As Computer Scientists, we often look for ways to solve a problem not once, but for N cases. Some really smart people at the Apache Foundation and SpringSource have designed and implemented solutions for Java that lay the foundation or "framework" for quickly and efficiently starting the development of an MVC application.
MVC Framework Flow in Struts and Spring
With both Struts and Spring, a request is sent from a browser to a servlet container, such as Tomcat or Jetty. The container hands off the request to a servlet declared in an XML configuration file. The servlet processes the request and hands it off to a controller. The controller, typically an Action subclass in Struts or a Controller subclass in Spring, makes calls to the model to retrieve data from the data source, manipulate that data, and pass it back to the controller. Afterwards, the result is forwarded to the view. In Struts, an ActionForward is returned by calling the mapping.findForward method and passing in a String that maps to a JSP page declared in the configuration file. In Spring, a ModelAndView object is instantiated with the JSP filename as an argument.
Advantages and Disadvantages of Struts and Spring
This particular pattern is well-known for decoupling the business logic from the user interface, the user interface from the controller, and the controller from the business logic. The advantage is that the view can be modified, maintained, or completely replaced, independent of the rest of the system.
If you want to change the view, it's still a development issue. You still have to deploy a new Web Application Archive, or WAR file for short. You still have to test the application, as other developmental changes could affect the behavior of the system.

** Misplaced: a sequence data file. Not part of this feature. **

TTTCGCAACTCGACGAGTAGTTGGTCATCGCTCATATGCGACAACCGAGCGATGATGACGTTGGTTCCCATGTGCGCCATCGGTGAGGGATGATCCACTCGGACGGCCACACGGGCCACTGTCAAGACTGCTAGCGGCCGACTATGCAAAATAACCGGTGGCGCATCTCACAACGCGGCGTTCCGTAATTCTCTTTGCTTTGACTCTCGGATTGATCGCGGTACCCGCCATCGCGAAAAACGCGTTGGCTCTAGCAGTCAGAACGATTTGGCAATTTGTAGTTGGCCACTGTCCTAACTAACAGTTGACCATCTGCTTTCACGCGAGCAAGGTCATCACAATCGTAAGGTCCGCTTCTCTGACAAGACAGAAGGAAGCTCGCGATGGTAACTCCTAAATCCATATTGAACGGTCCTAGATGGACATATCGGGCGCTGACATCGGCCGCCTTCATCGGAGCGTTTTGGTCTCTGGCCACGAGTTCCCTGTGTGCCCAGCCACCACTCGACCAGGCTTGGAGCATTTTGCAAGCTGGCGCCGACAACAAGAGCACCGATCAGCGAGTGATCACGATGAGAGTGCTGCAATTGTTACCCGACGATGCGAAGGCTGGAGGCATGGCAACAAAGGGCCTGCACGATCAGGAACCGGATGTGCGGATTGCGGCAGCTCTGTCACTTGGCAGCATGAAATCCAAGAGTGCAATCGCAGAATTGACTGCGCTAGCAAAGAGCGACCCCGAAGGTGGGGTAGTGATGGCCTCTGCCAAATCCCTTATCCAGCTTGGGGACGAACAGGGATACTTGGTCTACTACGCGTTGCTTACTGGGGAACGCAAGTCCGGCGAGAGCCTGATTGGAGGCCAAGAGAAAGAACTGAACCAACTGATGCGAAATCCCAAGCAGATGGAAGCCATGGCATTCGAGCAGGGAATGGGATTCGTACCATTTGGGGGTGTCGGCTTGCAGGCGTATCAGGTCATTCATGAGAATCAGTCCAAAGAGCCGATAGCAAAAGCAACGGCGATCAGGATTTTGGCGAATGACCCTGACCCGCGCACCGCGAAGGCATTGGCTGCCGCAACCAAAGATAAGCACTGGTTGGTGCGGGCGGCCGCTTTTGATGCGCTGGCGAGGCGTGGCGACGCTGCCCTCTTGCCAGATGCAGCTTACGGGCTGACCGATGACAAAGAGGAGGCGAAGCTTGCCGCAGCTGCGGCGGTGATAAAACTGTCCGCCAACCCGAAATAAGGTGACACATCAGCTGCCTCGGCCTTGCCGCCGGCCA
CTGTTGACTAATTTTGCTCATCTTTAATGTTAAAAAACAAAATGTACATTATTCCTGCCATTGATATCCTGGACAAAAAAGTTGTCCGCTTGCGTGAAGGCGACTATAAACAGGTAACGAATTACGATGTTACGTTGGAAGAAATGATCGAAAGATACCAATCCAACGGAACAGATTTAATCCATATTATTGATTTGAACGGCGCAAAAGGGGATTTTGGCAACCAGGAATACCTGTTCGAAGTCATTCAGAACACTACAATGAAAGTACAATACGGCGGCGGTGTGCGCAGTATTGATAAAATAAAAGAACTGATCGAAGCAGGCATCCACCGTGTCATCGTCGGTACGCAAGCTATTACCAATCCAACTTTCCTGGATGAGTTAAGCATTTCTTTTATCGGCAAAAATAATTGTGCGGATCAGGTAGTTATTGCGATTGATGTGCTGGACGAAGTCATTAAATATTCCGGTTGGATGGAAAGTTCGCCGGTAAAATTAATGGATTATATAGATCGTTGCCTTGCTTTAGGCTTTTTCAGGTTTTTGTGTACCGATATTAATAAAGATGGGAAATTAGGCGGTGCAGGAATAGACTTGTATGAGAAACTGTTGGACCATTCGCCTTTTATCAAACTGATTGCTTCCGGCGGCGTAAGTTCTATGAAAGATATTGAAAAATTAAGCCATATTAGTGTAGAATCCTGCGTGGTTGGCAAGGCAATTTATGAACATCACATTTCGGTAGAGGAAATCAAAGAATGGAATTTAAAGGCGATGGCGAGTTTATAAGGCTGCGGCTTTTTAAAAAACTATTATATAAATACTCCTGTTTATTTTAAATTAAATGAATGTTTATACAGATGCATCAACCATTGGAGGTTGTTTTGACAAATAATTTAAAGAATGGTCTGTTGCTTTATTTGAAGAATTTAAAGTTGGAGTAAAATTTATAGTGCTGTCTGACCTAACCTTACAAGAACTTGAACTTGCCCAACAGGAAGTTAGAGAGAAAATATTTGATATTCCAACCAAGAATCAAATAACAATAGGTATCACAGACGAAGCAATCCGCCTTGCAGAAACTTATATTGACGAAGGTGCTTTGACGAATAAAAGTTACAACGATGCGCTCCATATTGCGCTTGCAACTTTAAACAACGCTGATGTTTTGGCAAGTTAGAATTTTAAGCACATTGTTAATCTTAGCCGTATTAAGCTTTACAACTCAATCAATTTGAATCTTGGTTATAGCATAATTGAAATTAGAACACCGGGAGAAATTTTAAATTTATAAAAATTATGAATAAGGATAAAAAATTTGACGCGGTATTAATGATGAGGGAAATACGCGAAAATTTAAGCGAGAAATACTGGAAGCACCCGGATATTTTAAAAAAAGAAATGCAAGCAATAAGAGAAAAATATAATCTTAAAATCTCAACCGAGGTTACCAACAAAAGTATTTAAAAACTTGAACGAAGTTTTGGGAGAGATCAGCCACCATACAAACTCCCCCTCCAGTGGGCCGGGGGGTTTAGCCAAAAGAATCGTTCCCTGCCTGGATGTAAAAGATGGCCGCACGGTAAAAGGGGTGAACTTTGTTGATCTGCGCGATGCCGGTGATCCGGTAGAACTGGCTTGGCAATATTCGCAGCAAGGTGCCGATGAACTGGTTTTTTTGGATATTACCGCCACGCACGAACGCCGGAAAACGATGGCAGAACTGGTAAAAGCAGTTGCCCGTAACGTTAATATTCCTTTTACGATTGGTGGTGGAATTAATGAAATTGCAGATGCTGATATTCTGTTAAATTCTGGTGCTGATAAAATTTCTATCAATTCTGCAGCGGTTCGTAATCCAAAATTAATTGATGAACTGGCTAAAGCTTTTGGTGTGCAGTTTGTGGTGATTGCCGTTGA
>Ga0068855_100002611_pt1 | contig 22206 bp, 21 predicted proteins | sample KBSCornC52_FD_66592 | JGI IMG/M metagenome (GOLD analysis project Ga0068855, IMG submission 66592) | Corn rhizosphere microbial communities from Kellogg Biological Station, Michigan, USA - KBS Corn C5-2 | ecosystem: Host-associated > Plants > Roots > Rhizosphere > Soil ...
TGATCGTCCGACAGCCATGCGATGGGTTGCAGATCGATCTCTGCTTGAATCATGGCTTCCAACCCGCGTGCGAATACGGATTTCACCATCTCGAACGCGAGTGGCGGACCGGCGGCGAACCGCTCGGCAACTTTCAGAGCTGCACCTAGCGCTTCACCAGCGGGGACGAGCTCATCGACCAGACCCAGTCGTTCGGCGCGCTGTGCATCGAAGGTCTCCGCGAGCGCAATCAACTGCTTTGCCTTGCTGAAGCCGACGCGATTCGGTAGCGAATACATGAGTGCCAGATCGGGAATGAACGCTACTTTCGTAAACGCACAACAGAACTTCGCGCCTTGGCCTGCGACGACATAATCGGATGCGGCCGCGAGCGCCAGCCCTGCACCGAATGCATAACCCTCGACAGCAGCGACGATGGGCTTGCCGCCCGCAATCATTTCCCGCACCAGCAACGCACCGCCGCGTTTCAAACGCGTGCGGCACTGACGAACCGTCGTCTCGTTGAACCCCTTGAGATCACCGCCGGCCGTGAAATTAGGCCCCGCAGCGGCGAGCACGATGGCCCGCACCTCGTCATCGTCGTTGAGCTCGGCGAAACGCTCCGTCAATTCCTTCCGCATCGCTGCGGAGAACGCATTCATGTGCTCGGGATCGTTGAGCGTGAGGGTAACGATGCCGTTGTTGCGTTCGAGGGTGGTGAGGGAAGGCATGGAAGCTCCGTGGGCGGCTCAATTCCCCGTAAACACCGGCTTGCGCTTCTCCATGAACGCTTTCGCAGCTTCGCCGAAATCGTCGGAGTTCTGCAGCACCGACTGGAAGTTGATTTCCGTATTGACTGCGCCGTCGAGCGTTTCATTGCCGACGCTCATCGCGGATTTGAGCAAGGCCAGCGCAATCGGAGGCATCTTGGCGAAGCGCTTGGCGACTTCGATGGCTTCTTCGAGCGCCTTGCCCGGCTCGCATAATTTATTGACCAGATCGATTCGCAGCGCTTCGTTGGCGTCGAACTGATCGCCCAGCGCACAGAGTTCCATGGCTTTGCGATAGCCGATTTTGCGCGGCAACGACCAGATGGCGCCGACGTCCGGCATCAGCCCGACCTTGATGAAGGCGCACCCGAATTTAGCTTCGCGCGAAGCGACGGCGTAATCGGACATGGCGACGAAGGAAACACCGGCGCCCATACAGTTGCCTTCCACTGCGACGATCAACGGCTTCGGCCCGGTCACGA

Unless you break the application up into completely separate modules that all exist outside the application....
Velocity, a templating language developed by the Apache Foundation, is very similar to Java Server Pages (JSP), except the Velocity files can be hosted outside the WAR file, on a completely different server, completely independent of the application.
The Velocity Advantage
Picture an enterprise-level reporting tool designed to be hosted by an application service provider. Imagine that there are thousands of clients who use this system and who regularly depend on the functionality. If you're a project manager for this reporting tool and you want to allow all of your clients to customize and skin the user interface without needing to involve your developers, then you need the Velocity Advantage!
The JSP Disadvantages
Even with MVC, you may have a few JSP pages that create a tightly coupled system where a change to the HTML structure for one client will affect thousands, perhaps with disastrous results. While the number of pages is small, it may take a lot of work to make them all work together for each logical case.
On the other hand, you could have N JSP pages for N clients. This means that deploying a new feature means that you will need to modify N JSP pages.
No matter what solution you use, the fact remains that updating the user interface becomes a development issue that involves a complete development, testing, and deployment cycle, as well as the possibility of either introducing new bugs into the system or creating a situation where you require intense, time-consuming CVS management. Being organized takes time.
But using Velocity, these JSP page equivalents could be stored on the client's servers, or an external server that you maintain that is specifically dedicated to hosting these view components. Suppose you then have a configuration file where you can store the location of the view for each client, kind of like struts-config but better; it exists outside the WAR file! And suppose the client has control over which view they use!
Sure, with Struts and Spring, the configuration exists in an XML file outside of the codebase, but you still have to pack a new WAR file and possibly restart your servlet container when making changes to these files. This, of course, equates to downtime!